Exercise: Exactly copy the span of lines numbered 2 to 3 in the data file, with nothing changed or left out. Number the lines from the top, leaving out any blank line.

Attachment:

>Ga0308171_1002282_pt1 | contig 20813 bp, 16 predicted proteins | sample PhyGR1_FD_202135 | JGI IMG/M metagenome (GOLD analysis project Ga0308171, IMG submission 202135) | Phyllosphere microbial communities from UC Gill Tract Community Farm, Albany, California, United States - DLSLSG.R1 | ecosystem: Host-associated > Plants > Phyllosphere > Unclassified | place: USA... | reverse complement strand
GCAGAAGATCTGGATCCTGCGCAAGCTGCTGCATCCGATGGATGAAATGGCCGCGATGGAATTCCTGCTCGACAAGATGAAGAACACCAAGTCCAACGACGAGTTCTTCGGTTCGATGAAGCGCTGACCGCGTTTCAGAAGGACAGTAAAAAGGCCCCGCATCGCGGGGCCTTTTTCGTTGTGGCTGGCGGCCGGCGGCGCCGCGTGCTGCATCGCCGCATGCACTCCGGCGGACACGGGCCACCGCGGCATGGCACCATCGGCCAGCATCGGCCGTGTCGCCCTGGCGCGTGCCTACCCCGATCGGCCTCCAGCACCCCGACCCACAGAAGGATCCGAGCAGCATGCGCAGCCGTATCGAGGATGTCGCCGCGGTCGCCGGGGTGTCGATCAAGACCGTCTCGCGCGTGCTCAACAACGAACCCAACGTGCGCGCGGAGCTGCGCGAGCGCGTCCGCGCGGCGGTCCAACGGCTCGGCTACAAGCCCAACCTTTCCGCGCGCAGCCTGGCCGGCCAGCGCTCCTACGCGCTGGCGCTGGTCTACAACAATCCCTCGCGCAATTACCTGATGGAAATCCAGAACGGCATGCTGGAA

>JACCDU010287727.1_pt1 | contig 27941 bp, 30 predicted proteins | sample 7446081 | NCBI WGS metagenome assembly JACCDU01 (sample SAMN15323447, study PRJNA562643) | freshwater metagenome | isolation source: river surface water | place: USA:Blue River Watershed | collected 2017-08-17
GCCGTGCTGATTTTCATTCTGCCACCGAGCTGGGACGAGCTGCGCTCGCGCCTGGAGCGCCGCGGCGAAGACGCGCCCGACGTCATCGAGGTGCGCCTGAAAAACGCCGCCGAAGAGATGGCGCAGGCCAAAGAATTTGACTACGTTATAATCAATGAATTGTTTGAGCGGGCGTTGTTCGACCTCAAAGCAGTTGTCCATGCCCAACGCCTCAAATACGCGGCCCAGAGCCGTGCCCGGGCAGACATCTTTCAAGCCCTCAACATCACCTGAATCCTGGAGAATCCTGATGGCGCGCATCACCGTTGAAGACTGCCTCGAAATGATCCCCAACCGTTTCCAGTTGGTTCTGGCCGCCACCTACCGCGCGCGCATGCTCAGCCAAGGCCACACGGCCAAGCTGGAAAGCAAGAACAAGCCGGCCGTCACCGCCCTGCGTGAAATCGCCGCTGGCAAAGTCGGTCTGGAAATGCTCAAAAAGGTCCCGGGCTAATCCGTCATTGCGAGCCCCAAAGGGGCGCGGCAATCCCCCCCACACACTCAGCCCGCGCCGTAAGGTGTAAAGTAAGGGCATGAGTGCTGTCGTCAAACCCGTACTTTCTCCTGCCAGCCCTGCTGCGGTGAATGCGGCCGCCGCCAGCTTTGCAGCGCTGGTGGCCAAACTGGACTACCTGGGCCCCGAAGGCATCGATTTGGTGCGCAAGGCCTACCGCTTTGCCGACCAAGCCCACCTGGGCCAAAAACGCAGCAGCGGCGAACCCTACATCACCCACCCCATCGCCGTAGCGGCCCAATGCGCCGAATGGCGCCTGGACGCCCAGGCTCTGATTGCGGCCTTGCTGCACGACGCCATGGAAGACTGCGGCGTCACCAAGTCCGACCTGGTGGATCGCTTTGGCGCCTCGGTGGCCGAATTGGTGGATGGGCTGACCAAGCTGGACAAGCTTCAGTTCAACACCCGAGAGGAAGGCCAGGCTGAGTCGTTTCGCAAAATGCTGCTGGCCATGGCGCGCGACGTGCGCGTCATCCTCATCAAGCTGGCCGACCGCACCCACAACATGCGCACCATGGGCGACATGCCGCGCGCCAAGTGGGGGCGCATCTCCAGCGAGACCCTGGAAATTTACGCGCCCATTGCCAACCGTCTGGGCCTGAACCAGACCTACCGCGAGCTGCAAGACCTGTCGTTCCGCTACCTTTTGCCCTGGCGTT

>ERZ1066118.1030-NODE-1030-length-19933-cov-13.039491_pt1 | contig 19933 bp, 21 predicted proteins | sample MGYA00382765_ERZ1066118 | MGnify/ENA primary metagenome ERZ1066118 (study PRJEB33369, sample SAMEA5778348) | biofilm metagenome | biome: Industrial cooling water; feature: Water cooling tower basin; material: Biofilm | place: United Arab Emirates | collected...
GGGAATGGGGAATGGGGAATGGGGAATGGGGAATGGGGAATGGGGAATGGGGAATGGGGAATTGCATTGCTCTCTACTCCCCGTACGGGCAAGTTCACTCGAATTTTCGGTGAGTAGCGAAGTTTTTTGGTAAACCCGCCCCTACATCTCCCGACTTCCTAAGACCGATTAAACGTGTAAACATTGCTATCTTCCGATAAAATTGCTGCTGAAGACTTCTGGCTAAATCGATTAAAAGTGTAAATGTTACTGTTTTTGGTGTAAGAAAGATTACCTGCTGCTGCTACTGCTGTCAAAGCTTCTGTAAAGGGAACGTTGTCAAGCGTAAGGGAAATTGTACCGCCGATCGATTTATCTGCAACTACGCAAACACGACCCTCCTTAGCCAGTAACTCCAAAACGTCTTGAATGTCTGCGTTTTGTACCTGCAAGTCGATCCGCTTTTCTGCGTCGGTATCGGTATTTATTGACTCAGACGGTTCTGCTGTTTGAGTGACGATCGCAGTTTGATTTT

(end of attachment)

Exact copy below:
GCAGAAGATCTGGATCCTGCGCAAGCTGCTGCATCCGATGGATGAAATGGCCGCGATGGAATTCCTGCTCGACAAGATGAAGAACACCAAGTCCAACGACGAGTTCTTCGGTTCGATGAAGCGCTGACCGCGTTTCAGAAGGACAGTAAAAAGGCCCCGCATCGCGGGGCCTTTTTCGTTGTGGCTGGCGGCCGGCGGCGCCGCGTGCTGCATCGCCGCATGCACTCCGGCGGACACGGGCCACCGCGGCATGGCACCATCGGCCAGCATCGGCCGTGTCGCCCTGGCGCGTGCCTACCCCGATCGGCCTCCAGCACCCCGACCCACAGAAGGATCCGAGCAGCATGCGCAGCCGTATCGAGGATGTCGCCGCGGTCGCCGGGGTGTCGATCAAGACCGTCTCGCGCGTGCTCAACAACGAACCCAACGTGCGCGCGGAGCTGCGCGAGCGCGTCCGCGCGGCGGTCCAACGGCTCGGCTACAAGCCCAACCTTTCCGCGCGCAGCCTGGCCGGCCAGCGCTCCTACGCGCTGGCGCTGGTCTACAACAATCCCTCGCGCAATTACCTGATGGAAATCCAGAACGGCATGCTGGAA

>JACCDU010287727.1_pt1 | contig 27941 bp, 30 predicted proteins | sample 7446081 | NCBI WGS metagenome assembly JACCDU01 (sample SAMN15323447, study PRJNA562643) | freshwater metagenome | isolation source: river surface water | place: USA:Blue River Watershed | collected 2017-08-17